by Gordon Banks
The USTA should really be nothing more than a recording/licensing organization. It abdicates responsibilities it doesn’t wish to exercise, but blocks industry progress by asserting its representative capacity in a host of areas.
It deliberately eliminates the creation of narrow, focused, truly functional industry bodies that could be effective industry think tanks through its zealous, defensive over-breadth, thereby undermining needed advances in marketing/governmental interface, research and public relations.
Doing nothing very well, the USTA lives for itself, and for the jobs of its officers and directors.
The USTA should merge with Standardbred Canada for efficiency and cost savings, it should have its chief officers and many of its ridiculously inappropriate 60-plus directors at designated, publicized booths at EVERY major horse sale, at EVERY major big event racing day, and available monthly for online town halls. It should be a responsive industry association that solicits face-to-face input at these sales and big race days. The board should be self-limited to 12. Outreaches to the industry to create specialized new foundations created to focus on marketing, government interfaces, structural changes, legal should be visibly pushed as a means of focusing the USTA on what it is needed to be at this time — a data recording association. All unnecessary expenses such as in person Vegas or Florida meetings should be ended. This is a virtual world, and the industry can’t afford the expense or example of frivolity or unnecessary paid trips for directors and officers.
In the specific case of the federal regulatory bill, stop wasting time fighting for perfection at the outset. You will achieve only principled isolation, and principle alone comes at a steep price. Accept the need to be included, fight for necessary changes from the inside, recognize the need for racing’s unification for federal regulatory purposes — which will have benefits — and accept that the current state-based system has been a dismal, divisive failure. Our industry needs cleaning up, and regulatory oversight from an interested and empowered federal apparatus will assist to that end.
And on a personal, but respectful note, please adopt a posture consistent with your new position. Stop the counterproductive bickering with Jeff Gural. It is unseemly and unnecessary, and distracts from the fact that you have both achieved so much for the industry. Keep your differences private and act professionally. And don’t insult everyone’s intelligence with self-righteous claims of extreme personal integrity or your supposed focus on clean trainers. You — and everyone — knew of the long held, albeit legally unproven drugging aura overhanging (Richard) Banca. You used him. That’s okay. You had the right, and many good owners have strayed on occasion to the legal dark side in quest of victory. But now you represent the USTA. Just man up, admit it was a mistake in YOUR judgement, similar to mistakes so many prominent owners make, and turn the negative into a positive. Use it to push for stronger penalties, more, easier accessed publication of ALL positives, for the need for more undercover investigations and owner penalties for second time association with proven drug trainers. Urge new licensing requirements that address in advance drug trainer issues and legal consequences, suggest new owner notification procedures that would create legal jeopardy for owners staying with trainers having recent drug positives.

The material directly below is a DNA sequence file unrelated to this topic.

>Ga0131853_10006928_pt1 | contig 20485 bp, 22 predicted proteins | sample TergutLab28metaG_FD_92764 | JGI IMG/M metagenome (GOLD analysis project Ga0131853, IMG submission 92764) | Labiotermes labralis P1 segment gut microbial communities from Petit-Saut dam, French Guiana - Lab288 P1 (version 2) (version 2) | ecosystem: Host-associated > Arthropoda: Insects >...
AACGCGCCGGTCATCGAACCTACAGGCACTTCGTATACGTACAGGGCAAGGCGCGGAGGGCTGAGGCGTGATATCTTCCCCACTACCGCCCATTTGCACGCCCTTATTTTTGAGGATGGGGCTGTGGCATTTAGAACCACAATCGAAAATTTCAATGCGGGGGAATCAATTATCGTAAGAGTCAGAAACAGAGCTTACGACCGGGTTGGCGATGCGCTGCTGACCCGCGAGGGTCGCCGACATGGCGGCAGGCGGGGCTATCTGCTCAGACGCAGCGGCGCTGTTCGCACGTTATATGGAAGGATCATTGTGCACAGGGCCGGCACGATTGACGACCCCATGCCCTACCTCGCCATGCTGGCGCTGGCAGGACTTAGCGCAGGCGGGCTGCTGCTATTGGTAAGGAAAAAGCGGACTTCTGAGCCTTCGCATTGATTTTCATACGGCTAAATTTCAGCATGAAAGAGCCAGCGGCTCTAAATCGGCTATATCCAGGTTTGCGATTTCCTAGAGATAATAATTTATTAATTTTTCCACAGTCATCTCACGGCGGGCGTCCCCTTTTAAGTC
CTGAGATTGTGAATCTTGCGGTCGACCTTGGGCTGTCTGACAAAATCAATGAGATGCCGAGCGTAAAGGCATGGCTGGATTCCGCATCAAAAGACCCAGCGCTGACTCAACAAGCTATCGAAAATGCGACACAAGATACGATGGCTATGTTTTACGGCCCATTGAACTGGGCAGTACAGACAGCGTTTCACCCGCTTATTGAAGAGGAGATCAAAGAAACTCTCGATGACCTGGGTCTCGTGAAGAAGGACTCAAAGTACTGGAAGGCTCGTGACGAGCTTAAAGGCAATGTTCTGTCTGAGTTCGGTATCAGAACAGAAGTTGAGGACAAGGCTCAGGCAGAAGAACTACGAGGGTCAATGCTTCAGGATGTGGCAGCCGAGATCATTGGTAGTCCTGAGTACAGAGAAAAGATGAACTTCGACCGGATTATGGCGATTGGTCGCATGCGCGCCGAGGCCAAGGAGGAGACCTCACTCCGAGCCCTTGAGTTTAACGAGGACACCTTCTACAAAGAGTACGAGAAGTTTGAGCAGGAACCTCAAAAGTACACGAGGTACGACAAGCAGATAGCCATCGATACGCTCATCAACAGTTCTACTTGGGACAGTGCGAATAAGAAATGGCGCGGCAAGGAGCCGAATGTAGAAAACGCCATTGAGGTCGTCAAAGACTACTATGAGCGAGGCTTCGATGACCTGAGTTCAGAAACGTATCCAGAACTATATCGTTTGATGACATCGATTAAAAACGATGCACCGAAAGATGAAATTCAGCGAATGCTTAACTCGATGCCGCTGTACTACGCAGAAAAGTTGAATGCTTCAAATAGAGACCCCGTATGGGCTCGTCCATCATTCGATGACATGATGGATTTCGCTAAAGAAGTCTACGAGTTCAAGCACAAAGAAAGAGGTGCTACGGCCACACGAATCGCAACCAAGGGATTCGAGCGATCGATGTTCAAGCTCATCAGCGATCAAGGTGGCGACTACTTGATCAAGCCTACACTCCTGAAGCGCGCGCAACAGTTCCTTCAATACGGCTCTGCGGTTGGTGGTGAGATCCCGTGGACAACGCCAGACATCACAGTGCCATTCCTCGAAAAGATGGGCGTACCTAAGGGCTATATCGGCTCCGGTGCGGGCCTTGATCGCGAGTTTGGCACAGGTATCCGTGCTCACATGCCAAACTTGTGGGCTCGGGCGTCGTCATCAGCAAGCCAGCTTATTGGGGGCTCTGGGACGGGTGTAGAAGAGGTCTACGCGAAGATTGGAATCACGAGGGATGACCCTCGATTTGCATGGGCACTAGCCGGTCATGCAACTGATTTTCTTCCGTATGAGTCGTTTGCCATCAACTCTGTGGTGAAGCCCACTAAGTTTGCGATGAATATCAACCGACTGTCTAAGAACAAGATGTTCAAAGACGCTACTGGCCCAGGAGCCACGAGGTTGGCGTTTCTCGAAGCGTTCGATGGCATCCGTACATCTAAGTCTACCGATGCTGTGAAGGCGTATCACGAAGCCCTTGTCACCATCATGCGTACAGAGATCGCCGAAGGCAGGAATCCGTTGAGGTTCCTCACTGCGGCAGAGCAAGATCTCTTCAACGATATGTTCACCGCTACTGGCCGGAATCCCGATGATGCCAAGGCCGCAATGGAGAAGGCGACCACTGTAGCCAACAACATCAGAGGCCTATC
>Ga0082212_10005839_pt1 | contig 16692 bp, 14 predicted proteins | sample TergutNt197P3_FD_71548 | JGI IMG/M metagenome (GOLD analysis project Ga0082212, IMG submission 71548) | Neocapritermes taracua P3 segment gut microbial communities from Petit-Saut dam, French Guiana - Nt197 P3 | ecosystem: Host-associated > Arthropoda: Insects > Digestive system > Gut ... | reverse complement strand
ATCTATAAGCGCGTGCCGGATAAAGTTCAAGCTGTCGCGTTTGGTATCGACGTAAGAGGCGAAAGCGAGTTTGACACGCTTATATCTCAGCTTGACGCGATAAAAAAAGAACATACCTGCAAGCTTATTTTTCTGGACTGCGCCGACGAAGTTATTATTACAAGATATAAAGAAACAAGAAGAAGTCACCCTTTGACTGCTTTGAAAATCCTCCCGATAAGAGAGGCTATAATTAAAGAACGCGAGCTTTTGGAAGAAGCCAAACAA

Be a force for positive change, not an old guard defender of the status quo. The industry, YOUR industry is in rapid decline, with a myriad of major problems (unfriendly casino ownership, aging customers/workforce/participants, diminished public awareness, conversion from an on-site to an online business, drug/beard trainers ruining the industry, a monotonous product in need of modification, a loss of sufficient race/purse opportunities for middle of the road 2- and 3-year-olds….), be the industry leader to shine a spotlight on each of these and other significant issues. Lead the discussion to create a new industry structure capable of successively addressing each issue, recognize that as structured and managed today, the USTA is part of the problem, that it must self-focus and assist in passing through to others major responsibilities in a host of areas.
Joe, you have done so much to help the industry and horsemen over the years, please review with an open mind the real needs of today’s industry, the things the USTA can and should do well, the need to reorganize both the USTA and the industry, and help lead an industry needing change and leadership with extraordinary urgency.